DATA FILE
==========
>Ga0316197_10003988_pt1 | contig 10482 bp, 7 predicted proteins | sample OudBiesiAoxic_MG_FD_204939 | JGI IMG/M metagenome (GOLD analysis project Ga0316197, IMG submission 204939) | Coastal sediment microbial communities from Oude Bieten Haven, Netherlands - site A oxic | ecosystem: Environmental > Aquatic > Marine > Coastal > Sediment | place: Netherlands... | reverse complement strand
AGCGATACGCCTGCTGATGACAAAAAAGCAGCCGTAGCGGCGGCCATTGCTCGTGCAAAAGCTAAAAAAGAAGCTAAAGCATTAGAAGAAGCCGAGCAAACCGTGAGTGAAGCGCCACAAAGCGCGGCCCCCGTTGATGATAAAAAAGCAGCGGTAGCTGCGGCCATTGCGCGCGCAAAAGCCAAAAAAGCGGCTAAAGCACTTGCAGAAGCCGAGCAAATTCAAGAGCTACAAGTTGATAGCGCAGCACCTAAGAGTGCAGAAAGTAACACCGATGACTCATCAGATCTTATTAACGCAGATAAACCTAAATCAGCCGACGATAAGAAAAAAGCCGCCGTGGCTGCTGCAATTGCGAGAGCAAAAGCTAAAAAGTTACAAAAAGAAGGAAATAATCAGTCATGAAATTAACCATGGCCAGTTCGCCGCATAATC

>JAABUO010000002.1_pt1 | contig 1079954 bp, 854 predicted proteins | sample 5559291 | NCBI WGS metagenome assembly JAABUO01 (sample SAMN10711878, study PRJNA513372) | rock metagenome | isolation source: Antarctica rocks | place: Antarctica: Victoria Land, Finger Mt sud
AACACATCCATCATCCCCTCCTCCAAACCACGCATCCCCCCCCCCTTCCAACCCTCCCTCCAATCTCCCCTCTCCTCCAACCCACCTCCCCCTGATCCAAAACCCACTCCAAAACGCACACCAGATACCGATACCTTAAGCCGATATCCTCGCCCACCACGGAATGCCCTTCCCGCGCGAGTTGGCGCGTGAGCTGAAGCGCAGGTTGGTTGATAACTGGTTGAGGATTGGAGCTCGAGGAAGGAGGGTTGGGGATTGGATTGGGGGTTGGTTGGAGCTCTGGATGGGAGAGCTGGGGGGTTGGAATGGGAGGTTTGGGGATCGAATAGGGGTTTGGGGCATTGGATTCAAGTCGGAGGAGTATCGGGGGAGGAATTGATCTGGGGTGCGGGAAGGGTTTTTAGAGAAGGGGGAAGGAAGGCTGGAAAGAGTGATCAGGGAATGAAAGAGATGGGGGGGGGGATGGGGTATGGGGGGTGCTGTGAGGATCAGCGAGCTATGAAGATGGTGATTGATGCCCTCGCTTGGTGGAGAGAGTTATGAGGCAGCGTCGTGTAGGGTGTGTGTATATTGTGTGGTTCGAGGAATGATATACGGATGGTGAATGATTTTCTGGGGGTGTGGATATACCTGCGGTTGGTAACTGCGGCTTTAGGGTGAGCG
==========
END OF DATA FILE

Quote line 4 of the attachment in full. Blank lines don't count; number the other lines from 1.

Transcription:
AACACATCCATCATCCCCTCCTCCAAACCACGCATCCCCCCCCCCTTCCAACCCTCCCTCCAATCTCCCCTCTCCTCCAACCCACCTCCCCCTGATCCAAAACCCACTCCAAAACGCACACCAGATACCGATACCTTAAGCCGATATCCTCGCCCACCACGGAATGCCCTTCCCGCGCGAGTTGGCGCGTGAGCTGAAGCGCAGGTTGGTTGATAACTGGTTGAGGATTGGAGCTCGAGGAAGGAGGGTTGGGGATTGGATTGGGGGTTGGTTGGAGCTCTGGATGGGAGAGCTGGGGGGTTGGAATGGGAGGTTTGGGGATCGAATAGGGGTTTGGGGCATTGGATTCAAGTCGGAGGAGTATCGGGGGAGGAATTGATCTGGGGTGCGGGAAGGGTTTTTAGAGAAGGGGGAAGGAAGGCTGGAAAGAGTGATCAGGGAATGAAAGAGATGGGGGGGGGGATGGGGTATGGGGGGTGCTGTGAGGATCAGCGAGCTATGAAGATGGTGATTGATGCCCTCGCTTGGTGGAGAGAGTTATGAGGCAGCGTCGTGTAGGGTGTGTGTATATTGTGTGGTTCGAGGAATGATATACGGATGGTGAATGATTTTCTGGGGGTGTGGATATACCTGCGGTTGGTAACTGCGGCTTTAGGGTGAGCG